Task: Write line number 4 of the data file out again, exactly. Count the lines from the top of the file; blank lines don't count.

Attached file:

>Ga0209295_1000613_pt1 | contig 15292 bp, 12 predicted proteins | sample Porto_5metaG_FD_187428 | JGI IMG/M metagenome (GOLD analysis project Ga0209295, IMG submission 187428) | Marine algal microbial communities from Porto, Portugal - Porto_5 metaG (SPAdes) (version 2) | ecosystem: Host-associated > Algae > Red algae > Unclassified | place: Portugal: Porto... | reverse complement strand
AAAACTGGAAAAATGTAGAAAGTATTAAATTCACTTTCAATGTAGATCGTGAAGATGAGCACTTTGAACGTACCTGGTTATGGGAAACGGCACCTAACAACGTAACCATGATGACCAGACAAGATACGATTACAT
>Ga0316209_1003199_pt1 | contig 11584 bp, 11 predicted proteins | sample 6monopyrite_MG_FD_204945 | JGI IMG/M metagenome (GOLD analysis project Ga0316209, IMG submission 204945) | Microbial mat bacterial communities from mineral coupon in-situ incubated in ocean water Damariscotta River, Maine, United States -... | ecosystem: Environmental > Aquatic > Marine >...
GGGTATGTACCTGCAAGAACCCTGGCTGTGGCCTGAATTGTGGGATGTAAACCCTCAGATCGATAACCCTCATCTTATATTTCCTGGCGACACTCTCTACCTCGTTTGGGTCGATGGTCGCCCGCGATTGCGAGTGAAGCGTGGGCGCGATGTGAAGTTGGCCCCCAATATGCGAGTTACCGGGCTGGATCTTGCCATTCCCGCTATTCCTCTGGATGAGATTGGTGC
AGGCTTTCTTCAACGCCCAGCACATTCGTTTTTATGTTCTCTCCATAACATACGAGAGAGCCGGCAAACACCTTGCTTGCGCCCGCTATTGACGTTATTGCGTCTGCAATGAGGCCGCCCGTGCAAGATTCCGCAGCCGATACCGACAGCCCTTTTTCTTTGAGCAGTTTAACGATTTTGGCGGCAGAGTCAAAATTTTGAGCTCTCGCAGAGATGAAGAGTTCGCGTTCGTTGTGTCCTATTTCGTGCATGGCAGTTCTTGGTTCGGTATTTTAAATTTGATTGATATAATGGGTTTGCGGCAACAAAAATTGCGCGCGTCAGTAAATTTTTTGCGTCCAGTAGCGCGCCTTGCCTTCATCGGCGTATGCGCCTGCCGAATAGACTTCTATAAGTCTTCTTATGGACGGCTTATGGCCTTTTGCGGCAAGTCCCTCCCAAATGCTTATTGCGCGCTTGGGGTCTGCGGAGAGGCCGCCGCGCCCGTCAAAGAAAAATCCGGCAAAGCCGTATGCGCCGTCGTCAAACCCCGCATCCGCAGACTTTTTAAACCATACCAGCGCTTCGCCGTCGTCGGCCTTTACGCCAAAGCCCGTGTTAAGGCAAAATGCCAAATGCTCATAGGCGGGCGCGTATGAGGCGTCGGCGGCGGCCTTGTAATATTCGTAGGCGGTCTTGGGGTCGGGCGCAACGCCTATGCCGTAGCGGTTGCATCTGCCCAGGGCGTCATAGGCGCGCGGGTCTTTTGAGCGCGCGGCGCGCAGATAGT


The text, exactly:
GGGTATGTACCTGCAAGAACCCTGGCTGTGGCCTGAATTGTGGGATGTAAACCCTCAGATCGATAACCCTCATCTTATATTTCCTGGCGACACTCTCTACCTCGTTTGGGTCGATGGTCGCCCGCGATTGCGAGTGAAGCGTGGGCGCGATGTGAAGTTGGCCCCCAATATGCGAGTTACCGGGCTGGATCTTGCCATTCCCGCTATTCCTCTGGATGAGATTGGTGC